• The Partnership for AIDS Vaccine Evaluation (PAVE) was established as a voluntary consortium of U.S. government agencies (HHS/NIH, HHS/CDC, and DoD) and key U.S. government-funded organizations, including the International AIDS Vaccine Initiative (IAVI), involved in the development of HIV/AIDS preventive vaccines and the conduct of HIV vaccine clinical trials. The goal of PAVE is to achieve harmonization and increased operational and cost efficiencies in the development and clinical evaluation of HIV vaccine candidates.

  • HHS/NIH has served in a lead role in the formation of the Global Enterprise for HIV/AIDS Vaccine Development, a consortium for accelerating HIV vaccine development formally endorsed by the Group of Eight nations. The strategic plan for the vaccine enterprise was published on January 18, 2005. (http://www.plosmedicine.org/perlserv/?request=getdocument& doi=10.1371/journal.pmed.0020025)

  • As part of the vaccine enterprise, HHS/NIH is currently soliciting for a Center for HIV/AIDS Vaccine Immunology (CHAVI) which will establish a "virtual" vaccine center. This initiative is expected to be partnered with other private and foreign country initiatives. An award is expected in 2005.

  • The HIV Prevention Trials Network (HPTN) is a worldwide collaborative clinical trials network that develops and tests the safety and efficacy of non-vaccine interventions designed to prevent HIV transmission. HPTN carries out its mission through a network of investigators from more than 24 international sites partnered with a leadership group comprising three U.S.-based institutions. HPTN has sites in Africa, Asia, and North and South America.

  • The HIV Vaccine Trials Network (HVTN) is a coordinated global network for the conduct of HIV vaccine clinical trials at U.S. and international sites. HVTN conducts phase I, II, and III clinical trials, from evaluating candidate vaccines for safety and the ability to stimulate immune responses to testing vaccine efficacy.

  • The Comprehensive International Program for Research on AIDS (CIPRA) provides direct funding of foreign investigators. It is designed to provide long term support and enhance developing-country capabilities to conduct research relevant to their populations. CIPRA supports research and development in institutions to develop practical, affordable, and acceptable methods to treat HIV/AIDS in adults and children.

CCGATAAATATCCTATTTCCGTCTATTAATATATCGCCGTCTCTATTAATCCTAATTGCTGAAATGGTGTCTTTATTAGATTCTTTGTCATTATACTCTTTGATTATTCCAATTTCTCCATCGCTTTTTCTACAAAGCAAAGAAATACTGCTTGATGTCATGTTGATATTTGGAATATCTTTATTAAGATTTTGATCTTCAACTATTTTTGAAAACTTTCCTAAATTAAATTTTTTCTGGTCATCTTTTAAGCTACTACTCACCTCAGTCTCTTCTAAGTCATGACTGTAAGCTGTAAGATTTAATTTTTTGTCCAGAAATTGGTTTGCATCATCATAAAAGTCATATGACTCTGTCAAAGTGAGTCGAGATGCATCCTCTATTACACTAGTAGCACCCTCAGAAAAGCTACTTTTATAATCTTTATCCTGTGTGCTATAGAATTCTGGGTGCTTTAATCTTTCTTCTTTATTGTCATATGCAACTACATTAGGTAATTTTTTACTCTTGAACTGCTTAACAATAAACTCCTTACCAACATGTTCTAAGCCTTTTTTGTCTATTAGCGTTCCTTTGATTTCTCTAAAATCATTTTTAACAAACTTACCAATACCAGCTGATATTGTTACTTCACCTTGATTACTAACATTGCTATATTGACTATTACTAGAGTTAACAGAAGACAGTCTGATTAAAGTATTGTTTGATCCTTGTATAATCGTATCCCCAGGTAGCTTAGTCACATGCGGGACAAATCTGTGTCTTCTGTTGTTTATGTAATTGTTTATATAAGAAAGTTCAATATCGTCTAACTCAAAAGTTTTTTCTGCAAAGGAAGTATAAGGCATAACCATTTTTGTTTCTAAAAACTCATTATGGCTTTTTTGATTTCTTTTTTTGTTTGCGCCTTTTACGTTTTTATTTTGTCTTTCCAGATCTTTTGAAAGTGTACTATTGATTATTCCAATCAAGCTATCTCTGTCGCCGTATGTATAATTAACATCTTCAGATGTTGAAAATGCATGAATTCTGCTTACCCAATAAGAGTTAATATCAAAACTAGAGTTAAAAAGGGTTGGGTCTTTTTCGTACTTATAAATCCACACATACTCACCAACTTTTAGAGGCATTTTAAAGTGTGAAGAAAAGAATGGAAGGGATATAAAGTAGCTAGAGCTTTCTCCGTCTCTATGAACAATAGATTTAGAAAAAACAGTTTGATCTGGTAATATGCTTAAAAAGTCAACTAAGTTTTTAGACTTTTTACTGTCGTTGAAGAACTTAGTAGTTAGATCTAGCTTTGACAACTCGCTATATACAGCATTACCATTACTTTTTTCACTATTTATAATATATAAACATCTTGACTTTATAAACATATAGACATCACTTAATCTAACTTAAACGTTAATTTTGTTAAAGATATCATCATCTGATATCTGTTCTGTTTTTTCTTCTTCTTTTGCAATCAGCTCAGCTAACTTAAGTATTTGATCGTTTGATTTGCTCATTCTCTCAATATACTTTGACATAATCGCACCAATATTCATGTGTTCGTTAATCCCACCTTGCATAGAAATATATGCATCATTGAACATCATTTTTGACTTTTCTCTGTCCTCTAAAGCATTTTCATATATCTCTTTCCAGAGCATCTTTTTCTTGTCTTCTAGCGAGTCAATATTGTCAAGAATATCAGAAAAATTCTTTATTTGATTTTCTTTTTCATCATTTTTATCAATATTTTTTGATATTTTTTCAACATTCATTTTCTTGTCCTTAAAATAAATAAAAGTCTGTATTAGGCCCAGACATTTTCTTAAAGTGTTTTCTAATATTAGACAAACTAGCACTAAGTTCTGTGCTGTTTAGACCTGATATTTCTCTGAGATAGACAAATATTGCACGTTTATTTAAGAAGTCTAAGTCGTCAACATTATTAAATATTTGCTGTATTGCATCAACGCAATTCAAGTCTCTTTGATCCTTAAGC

• The Adults AIDS Clinical Trials Group (AACTG) is a network of clinical sites at major medical centers and academic institutions that conduct Phase I, II, and III clinical trials of drug regimens for HIV disease and its complications in adults. AACTG has 34 sites in the United States and 12 international sites.

  • The Pediatric AIDS Clinical Trials Group (PACTG) is a global network that conducts phase I, II, and III clinical trials of regimens to treat HIV infection and its complications in neonates, infants, children, adolescents, and pregnant women. PACTG has 39 sites in the United States and 14 international sites.

  • The AIDS International Training and Research Program (AITRP) supports HIV/AIDS and related TB international training for health scientists, clinicians, and allied health workers from developing countries. The primary goal of this program is to build biomedical and behavioral research capacity for the prevention of HIV/AIDS and related TB infections. AITRP supports grants to U.S. academic and medical institutions, which have developed working relationships with institutions in collaborating countries. AITRP helps to facilitate research efforts supported by other NIH institutes and centers and to establish long-term collaborations between U.S. and international researchers.

  • HHS/NIH international AIDS programs provide important support for 1) developing research sites through establishment of stable, targeted cohorts, development of recruitment strategies, and enhancement of laboratory, clinical, and data management capabilities; 2) increasing the number of scientists, clinicians, and health care workers trained in basic, clinical, and behavioral research, data management, and ethical considerations; 3) developing research collaborations; and 4) transferring appropriate clinical and laboratory technologies.